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I still load the same way I did when I was taught over 50yrs ago. Started
with bottle neck rifle cartridges. Shot a lot more back then but not to the
extreme of feeding ARs to a shooter that is engaged in one of the shooting
games. With most CF ammo going for at least $20/20 and some much more like the 375Win or 375 H&H you may want to look into it. It's not
that much different and brass doesn't have to be trimmed each time in
most rifles. Once you see it done or do it yourself you will think nothing
of it. The only thing you will have to buy is Lube, dies and case trimmer
if you don't already have one.
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Old 04-12-2018, 08:48 PM
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I suppose I should have mentioned the only reason I find loading 223 a nuisance is because I basically plink with it. I'm not setting out to find the best accuracy, all it has to do is knock down a 1/2 scale ram at 100 yds with a pistol.

Now the truly accurate rifle loads I make are quite enjoyable as I load them on a much smaller scale. I wasn't really thinking about rifle loads when I made my first post
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Old 04-12-2018, 09:21 PM
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Yep they are a pain compared to pistol straight walled cases. I look at this way, I only reload 20 to 40 at a time for hunting rifles, pistols its 100+ at a time.
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Old 04-12-2018, 09:37 PM
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.375 Winchester is not a bottle necked round. The case has a taper but no neck like a traditional rifle case.

Reloading bottle neck cartridges has a couple different aspects to it and takes a little longer but it's worth it if you shoot a lot. Spending $.75 to $1.00 or more per shot starts to add up real quickly. In my experiences the Hornady spray is not sufficient lube for the inside of the case mouth and will result in stretched cases that do not chamber. Additionally if you don't coat the case real well in can result cases stick in he die. Applying traditional lube is real easy and using a Q-tip to apply lube in the neck isn't too bad. I figure Spending the extra time is worth it because you are also saving quite a bit more with every round. Additionally you can download the rounds as it so you're able to shoot 50 or more rounds at a time without having to ice your shoulder afterwards.
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Old 04-12-2018, 11:01 PM
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It's not PITA, just more steps involved. As already been mentioned you'd need some kind of lube for bottleneck cases (I use same can of Imperial wax for past 5 years and there's still plenty left). After sizing I tumble in lizard bedding to remove lube, trim if necessary, chamfer case mouth and then it's the same - prime, charge, seat bullet, crimp. For some calibers I combine sizing and trimming into a single step (Dillon trimmer) but that's kind of expensive solution.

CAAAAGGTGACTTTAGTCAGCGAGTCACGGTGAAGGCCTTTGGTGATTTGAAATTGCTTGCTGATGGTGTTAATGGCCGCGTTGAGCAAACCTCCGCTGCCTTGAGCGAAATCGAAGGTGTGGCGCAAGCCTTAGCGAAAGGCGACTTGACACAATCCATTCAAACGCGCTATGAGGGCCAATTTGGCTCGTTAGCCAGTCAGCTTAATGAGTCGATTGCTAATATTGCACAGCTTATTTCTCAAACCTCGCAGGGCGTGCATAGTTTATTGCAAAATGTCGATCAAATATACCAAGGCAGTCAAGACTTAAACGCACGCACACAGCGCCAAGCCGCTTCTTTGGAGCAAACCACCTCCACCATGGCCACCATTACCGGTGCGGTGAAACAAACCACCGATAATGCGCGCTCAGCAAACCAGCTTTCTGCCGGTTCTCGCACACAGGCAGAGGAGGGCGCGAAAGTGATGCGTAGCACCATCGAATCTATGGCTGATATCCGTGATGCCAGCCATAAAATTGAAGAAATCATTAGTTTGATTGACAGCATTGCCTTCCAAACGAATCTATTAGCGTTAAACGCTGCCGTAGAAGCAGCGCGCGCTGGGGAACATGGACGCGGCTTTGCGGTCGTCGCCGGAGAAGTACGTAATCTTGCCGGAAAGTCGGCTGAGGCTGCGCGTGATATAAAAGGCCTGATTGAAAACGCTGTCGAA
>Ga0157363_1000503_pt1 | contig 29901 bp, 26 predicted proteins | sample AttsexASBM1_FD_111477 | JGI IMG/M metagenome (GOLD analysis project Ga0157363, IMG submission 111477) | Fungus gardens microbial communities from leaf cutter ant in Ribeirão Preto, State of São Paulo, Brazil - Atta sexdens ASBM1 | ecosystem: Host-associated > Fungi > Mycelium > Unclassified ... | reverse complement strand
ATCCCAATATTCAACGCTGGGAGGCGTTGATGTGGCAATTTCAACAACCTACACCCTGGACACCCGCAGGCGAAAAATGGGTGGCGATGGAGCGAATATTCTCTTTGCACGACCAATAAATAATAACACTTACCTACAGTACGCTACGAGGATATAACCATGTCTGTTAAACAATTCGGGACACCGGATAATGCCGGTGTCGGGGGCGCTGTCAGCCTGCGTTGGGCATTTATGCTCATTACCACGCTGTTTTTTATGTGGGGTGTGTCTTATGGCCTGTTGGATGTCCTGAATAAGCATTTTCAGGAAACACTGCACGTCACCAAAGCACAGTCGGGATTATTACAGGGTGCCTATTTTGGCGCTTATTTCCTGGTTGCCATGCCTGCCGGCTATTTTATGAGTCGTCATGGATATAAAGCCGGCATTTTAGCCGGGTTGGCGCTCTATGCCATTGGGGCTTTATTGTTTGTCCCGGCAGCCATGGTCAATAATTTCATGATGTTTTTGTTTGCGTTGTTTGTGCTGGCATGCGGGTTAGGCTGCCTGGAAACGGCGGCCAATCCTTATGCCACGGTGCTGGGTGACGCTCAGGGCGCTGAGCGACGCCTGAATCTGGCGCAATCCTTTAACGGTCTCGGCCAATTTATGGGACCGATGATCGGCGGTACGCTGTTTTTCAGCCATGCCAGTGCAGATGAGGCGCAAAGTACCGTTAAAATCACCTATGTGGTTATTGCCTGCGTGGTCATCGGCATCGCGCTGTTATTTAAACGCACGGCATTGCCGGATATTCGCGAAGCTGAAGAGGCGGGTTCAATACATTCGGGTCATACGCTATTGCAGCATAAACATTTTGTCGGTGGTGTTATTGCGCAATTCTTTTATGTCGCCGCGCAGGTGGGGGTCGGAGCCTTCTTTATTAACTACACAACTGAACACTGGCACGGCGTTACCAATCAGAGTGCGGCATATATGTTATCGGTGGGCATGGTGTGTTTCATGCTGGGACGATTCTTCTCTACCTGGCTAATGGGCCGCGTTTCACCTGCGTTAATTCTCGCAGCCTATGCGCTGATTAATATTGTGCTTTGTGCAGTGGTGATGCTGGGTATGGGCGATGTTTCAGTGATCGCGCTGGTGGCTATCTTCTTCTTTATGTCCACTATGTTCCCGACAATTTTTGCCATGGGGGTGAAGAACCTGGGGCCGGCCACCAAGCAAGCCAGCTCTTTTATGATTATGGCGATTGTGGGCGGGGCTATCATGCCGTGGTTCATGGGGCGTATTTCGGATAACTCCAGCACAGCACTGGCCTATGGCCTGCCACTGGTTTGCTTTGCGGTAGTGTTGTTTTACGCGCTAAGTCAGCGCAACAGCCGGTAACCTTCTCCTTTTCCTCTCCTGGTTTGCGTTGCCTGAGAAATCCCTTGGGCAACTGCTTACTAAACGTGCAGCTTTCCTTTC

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Old 04-13-2018, 02:06 AM
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Quote:
Originally Posted by 1sailor View Post
The last time I remember reading anything on it they mentioned applying the lube with your fingers and I thought "geez that's got to be messy". So before going back to my Lyman cast bullet manual to do some reading let me ask this. Do most guys Lube, resize, trim and decap as one step then after cleaning the cases come back to do the actual loading.
My usual procedure is:
1. Deprime, clean primer pockets (to assure uniform primer seating).
2. Inspect brass (cracks, excessive head expansion, noticeable damage).
3. Lube cases (case bodies only, no lube on case necks or shoulders). I use wax-based lube, no grease or oily stuff.
4. Resize. I remove the expander buttons from my sizer dies, relying on the Lyman M-dies for most consistent neck expansion with much less wear and tear on the brass.
5. Neck expansion using Lyman M-die.
6. Clean off case lube. Wash hands thoroughly.
7. Prime cases.
8. Charge cases.
9. Seat bullets (crimp if required).

Might sound cumbersome, but I load rifle ammo in 100-round batches and usually perform only one or two of these steps at a time, completing the batch over the course of several days. Some calibers that I like to shoot a lot (like .30-06 for the M1 rifles) I will process several hundred cases at a time so I always have brass ready to just charge with powder and seat bullets.
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Old 04-13-2018, 02:40 AM
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I started loading bottleneck cartridges before loading pistol cartridges and it is different, but not a big bother either. I usually do preparatory cleaning in my vibratory tumbler then lube them with RCBS Case Lube 2 on a lube pad and neck or full length size them, depending on what they are being shot in and then check OAL and trim if necessary. I then will put them in my wet tumbler with a little soap to get the primer pockets clean and remove the case lube (it's water soluble). After drying them, the cases are now ready for loading.This also gives you a chance to inspect the cases for defects while sizing and depriming them. For all my bolt action guns I mostly neck size my brass instead of full length resizing to maximize case life and minimize trimming. If you are loading for a semi-auto or lever gun though, that is pretty much out of the window as they don't have the camming action of a bolt gun and could give you feed problems.
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Old 04-13-2018, 06:00 AM
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I find rifle cases no more difficult than pistol cases. I reload .223 and .243. Don't have a tremendous problem with stretching, might have to trim after 5 or so reloads. It's the only way I can get ammo that shoots to my satisfaction.
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Old 04-13-2018, 07:45 AM
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Default NO BIGGIE.